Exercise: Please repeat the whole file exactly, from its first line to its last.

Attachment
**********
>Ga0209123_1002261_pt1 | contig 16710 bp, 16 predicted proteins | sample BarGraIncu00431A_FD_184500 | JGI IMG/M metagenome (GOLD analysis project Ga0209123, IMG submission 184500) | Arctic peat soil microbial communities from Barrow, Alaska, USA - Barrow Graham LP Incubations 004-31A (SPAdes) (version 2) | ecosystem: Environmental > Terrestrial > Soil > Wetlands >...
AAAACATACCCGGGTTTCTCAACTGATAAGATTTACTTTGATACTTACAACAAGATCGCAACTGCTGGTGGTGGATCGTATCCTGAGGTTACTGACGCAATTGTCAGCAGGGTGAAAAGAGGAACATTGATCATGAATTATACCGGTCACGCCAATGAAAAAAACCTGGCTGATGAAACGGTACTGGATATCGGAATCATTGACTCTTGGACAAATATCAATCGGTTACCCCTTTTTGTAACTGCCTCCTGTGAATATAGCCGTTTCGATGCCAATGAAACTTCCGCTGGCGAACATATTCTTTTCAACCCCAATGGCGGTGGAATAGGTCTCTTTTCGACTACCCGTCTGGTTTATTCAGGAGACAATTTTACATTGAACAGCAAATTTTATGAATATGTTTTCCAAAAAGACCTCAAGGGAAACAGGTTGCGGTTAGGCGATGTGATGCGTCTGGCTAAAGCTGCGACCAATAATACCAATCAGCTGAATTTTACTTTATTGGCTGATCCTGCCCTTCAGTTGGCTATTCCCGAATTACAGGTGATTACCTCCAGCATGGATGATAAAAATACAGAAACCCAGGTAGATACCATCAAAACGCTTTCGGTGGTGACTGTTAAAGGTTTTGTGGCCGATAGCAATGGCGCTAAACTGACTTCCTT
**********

>Ga0209123_1002261_pt1 | contig 16710 bp, 16 predicted proteins | sample BarGraIncu00431A_FD_184500 | JGI IMG/M metagenome (GOLD analysis project Ga0209123, IMG submission 184500) | Arctic peat soil microbial communities from Barrow, Alaska, USA - Barrow Graham LP Incubations 004-31A (SPAdes) (version 2) | ecosystem: Environmental > Terrestrial > Soil > Wetlands >...
AAAACATACCCGGGTTTCTCAACTGATAAGATTTACTTTGATACTTACAACAAGATCGCAACTGCTGGTGGTGGATCGTATCCTGAGGTTACTGACGCAATTGTCAGCAGGGTGAAAAGAGGAACATTGATCATGAATTATACCGGTCACGCCAATGAAAAAAACCTGGCTGATGAAACGGTACTGGATATCGGAATCATTGACTCTTGGACAAATATCAATCGGTTACCCCTTTTTGTAACTGCCTCCTGTGAATATAGCCGTTTCGATGCCAATGAAACTTCCGCTGGCGAACATATTCTTTTCAACCCCAATGGCGGTGGAATAGGTCTCTTTTCGACTACCCGTCTGGTTTATTCAGGAGACAATTTTACATTGAACAGCAAATTTTATGAATATGTTTTCCAAAAAGACCTCAAGGGAAACAGGTTGCGGTTAGGCGATGTGATGCGTCTGGCTAAAGCTGCGACCAATAATACCAATCAGCTGAATTTTACTTTATTGGCTGATCCTGCCCTTCAGTTGGCTATTCCCGAATTACAGGTGATTACCTCCAGCATGGATGATAAAAATACAGAAACCCAGGTAGATACCATCAAAACGCTTTCGGTGGTGACTGTTAAAGGTTTTGTGGCCGATAGCAATGGCGCTAAACTGACTTCCTT